Serengeti is vast complex natural ecosystem lying astride the Kenya- Tanzania border covering the Ngorongoro Conservation Area, the Maswa Game Reserve and the Maasai Mara Game reserve in north-western Tanzania and extends to south-western Kenya.
It lies between the shores of Lake Victoria in the west, Lake Eyasi in the south, and the Great Rift Valley to the east.
The name Serengeti comes from a Maasai word “Serengit” which means “Endless or extended Plains’ which the Maasai thought was really endless because of its vastness.
A unique combination of diverse habitats enables it to support more than 30 species of large herbivores and nearly 500 species of birds.
Its landscape, originally formed by volcanic activity, has been sculptured by the concerted action of wind, rain and sun.
It now varies from open grass plains in the south, savannah with scattered acacia trees in the centre, hilly, wooded grassland in the north, to extensive woodland and black clay plains to the west.
Small rivers, lakes and swamps are scattered throughout. Its complex ecosystem consists of riverine forests, swamps, kopjes, grasslands and woodlands.
Blue Wildebeests, gazelles, zebras and buffalos are some of the commonly found large mammals in the region.
The plains host the largest and longest overland migration in the world. Around October, about 2 million herbivores travel from the northern hills toward the southern plains, crossing the Mara River, in pursuit of the rains.
In April, they then return to the north through the west, once again crossing the Mara River.
Serengeti also hosts Olduvai Gorge, where Dr. and Mrs. Leakey found the 1.75 million-year-old remains of Australopithecus boisei and Homo habilis which suggest which is sometimes referred to as the cradle of mankind. To the west, the Gorge reaches Lake Ndutu where a safari lodge is attractively set amongst trees by the water’s edge.
In the open grass plains during the rainy months from November to May hundreds of thousands of wildebeest and Burchell’s zebra congregate.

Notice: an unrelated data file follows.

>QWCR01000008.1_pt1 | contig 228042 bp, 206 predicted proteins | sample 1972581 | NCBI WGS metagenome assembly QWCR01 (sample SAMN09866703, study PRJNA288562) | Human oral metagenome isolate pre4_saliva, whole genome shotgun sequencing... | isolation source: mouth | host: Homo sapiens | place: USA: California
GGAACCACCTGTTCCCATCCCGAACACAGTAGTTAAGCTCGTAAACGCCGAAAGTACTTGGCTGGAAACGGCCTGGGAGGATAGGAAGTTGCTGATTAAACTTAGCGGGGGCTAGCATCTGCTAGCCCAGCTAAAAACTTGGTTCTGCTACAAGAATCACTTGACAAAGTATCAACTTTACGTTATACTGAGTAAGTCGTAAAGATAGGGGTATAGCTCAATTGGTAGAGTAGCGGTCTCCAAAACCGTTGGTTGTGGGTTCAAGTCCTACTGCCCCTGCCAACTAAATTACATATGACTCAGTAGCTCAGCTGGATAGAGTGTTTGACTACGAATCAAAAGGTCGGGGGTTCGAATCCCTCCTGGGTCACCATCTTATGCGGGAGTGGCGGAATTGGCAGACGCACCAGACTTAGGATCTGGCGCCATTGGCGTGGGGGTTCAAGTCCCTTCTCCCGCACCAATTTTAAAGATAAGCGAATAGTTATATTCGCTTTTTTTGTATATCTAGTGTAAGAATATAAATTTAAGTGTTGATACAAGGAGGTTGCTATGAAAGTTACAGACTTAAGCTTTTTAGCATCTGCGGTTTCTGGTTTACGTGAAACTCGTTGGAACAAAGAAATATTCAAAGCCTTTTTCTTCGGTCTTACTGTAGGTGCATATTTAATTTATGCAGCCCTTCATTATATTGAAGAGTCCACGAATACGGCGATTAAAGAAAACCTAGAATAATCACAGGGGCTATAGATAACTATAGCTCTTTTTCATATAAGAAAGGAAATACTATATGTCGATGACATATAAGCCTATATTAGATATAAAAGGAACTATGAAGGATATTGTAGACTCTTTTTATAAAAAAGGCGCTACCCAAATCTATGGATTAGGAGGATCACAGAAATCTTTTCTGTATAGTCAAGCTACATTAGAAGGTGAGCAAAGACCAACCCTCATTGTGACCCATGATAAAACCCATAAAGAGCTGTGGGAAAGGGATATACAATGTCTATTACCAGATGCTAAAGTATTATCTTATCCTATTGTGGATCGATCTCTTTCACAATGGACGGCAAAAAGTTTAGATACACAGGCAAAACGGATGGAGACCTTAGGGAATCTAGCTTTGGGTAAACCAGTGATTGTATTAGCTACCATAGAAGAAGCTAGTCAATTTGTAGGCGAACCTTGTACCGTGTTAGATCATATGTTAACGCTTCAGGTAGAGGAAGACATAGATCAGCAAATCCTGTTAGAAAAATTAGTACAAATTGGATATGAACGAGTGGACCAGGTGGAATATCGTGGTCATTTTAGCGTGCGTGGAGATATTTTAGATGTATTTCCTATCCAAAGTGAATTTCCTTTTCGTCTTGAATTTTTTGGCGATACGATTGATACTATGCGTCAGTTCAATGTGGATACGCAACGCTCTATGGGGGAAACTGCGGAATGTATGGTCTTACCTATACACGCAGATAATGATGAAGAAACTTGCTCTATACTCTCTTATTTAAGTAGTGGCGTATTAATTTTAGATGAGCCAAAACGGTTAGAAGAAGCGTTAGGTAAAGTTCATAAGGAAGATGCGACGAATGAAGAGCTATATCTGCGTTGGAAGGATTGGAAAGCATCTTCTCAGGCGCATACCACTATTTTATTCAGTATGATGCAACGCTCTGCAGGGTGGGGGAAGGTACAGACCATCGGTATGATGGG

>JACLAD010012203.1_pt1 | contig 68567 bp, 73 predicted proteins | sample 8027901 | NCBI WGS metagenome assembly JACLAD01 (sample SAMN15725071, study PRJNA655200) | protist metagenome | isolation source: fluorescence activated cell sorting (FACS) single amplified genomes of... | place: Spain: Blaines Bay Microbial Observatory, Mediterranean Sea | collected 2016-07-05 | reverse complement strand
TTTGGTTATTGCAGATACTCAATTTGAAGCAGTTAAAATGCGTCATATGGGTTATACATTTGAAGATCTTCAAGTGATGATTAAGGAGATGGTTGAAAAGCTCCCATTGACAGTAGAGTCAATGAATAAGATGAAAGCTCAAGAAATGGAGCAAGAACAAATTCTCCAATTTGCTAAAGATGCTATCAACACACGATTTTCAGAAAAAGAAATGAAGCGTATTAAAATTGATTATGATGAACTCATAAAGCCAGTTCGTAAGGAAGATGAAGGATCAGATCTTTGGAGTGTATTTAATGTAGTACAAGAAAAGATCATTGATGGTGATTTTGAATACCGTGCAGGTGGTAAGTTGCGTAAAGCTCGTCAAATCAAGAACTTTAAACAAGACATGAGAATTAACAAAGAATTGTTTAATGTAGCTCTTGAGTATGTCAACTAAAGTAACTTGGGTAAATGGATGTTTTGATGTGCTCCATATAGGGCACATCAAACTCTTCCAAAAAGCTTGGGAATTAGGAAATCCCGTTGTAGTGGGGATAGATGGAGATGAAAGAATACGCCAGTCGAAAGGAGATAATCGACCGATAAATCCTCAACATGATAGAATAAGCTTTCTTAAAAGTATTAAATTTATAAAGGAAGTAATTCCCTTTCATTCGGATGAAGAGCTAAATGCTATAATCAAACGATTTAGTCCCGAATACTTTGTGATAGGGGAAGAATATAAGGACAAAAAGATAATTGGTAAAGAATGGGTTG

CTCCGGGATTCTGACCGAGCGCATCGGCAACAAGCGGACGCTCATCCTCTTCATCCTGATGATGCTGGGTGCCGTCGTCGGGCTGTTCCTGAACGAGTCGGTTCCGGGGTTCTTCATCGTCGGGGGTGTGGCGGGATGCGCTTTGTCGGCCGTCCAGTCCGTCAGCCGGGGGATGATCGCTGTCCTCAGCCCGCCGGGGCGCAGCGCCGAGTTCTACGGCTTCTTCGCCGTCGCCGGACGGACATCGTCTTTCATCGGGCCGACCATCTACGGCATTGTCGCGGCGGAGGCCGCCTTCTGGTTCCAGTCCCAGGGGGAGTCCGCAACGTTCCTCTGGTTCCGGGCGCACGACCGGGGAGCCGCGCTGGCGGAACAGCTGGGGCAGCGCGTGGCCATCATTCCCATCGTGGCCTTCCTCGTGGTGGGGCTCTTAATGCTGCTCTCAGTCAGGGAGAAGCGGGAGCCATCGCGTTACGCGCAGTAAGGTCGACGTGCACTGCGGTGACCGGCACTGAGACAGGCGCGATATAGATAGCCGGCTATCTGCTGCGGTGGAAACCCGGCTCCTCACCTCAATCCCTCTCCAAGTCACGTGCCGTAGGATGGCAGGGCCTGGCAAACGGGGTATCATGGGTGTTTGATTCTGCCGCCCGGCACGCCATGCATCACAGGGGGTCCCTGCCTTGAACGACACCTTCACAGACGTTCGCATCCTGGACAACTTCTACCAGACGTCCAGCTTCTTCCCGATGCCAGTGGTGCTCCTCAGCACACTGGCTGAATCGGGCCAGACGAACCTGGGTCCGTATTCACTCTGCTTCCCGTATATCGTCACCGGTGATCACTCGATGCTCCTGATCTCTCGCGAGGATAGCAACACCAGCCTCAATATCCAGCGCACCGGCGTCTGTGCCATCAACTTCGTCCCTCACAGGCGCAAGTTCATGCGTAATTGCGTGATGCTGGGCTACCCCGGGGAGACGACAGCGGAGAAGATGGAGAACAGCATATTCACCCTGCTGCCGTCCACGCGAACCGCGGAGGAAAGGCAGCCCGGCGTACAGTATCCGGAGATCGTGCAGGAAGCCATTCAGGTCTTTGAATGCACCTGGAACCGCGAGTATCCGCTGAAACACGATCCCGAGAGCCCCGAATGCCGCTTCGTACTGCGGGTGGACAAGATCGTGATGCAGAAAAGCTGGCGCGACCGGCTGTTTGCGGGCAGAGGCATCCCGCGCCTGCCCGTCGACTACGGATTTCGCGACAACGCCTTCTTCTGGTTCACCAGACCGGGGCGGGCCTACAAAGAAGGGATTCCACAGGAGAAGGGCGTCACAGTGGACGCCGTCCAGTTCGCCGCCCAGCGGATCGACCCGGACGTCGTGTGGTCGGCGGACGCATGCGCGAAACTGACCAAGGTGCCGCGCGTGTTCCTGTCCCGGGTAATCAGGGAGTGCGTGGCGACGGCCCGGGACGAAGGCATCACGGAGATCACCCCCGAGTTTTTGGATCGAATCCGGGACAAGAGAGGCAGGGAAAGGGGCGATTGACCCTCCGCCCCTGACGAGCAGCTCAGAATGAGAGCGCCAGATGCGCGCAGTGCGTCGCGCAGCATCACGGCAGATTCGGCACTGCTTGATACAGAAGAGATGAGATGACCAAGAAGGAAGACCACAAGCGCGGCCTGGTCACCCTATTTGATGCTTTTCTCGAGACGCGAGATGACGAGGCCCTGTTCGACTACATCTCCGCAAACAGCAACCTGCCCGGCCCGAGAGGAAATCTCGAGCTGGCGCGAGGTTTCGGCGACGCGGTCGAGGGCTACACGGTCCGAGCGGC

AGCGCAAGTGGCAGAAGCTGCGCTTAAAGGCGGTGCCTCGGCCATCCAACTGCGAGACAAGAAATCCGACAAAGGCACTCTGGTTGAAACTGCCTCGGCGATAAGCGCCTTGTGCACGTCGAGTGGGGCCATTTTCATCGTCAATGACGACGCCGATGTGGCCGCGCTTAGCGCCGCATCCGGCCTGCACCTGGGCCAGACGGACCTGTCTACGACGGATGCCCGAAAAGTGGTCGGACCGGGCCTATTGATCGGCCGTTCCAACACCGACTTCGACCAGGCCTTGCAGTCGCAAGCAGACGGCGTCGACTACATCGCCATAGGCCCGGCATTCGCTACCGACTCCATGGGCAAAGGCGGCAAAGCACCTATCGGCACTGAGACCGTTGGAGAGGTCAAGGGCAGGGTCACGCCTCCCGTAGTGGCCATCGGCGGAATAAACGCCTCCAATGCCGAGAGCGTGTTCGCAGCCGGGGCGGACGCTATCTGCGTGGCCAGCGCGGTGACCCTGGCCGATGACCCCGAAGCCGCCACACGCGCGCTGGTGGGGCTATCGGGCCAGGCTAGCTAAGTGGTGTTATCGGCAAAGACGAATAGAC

The area is the starting point for the Serengeti annual migration. Lion, cheetah, hyena and hunting dog follow the wildebeest and zebra, making sure that only the fittest survive.
In November, when the grazing is finished in the North, this army of animals surges back to the now green pastures of the south, where they calve and mate before starting the entire cycle again.
Towards Seronera, the headquarters of Tanzania’s Serengeti National Park, hills rise out of plains criss-crossed by small rivers.
Umbrella acacia trees appear, elegant and serene, contrasting with the twisted commiphora trees. Cheeky hyraxes and lizards play on the rocks and a profusion of birds - superb starlings, lilac-breasted rollers, barbets and ring-necked doves to name but a few - fill the air with their songs.
But all around is some of the wildest bush in Africa. Giraffes nibble the tender leaves of the thorny acacias, buffalo lumber along, and all manner of game - Thomson’s and Grant’s gazelles, Impala, Topi and Kongoni - graze nervously.
At night the soaring cough of the leopard and the whooping laugh of the hyena interrupt the incessant ticking of the cicadas. And then there are famous black-maned lions of Seronera.
The road to the west of Seronera runs parallel to the Grumeti River, crossing extensive cotton soil plains.
The riverine wood along its banks supports many black and white colobus monkeys while exceptionally large crocodiles take to its waters to complete the wonder of Serengeti.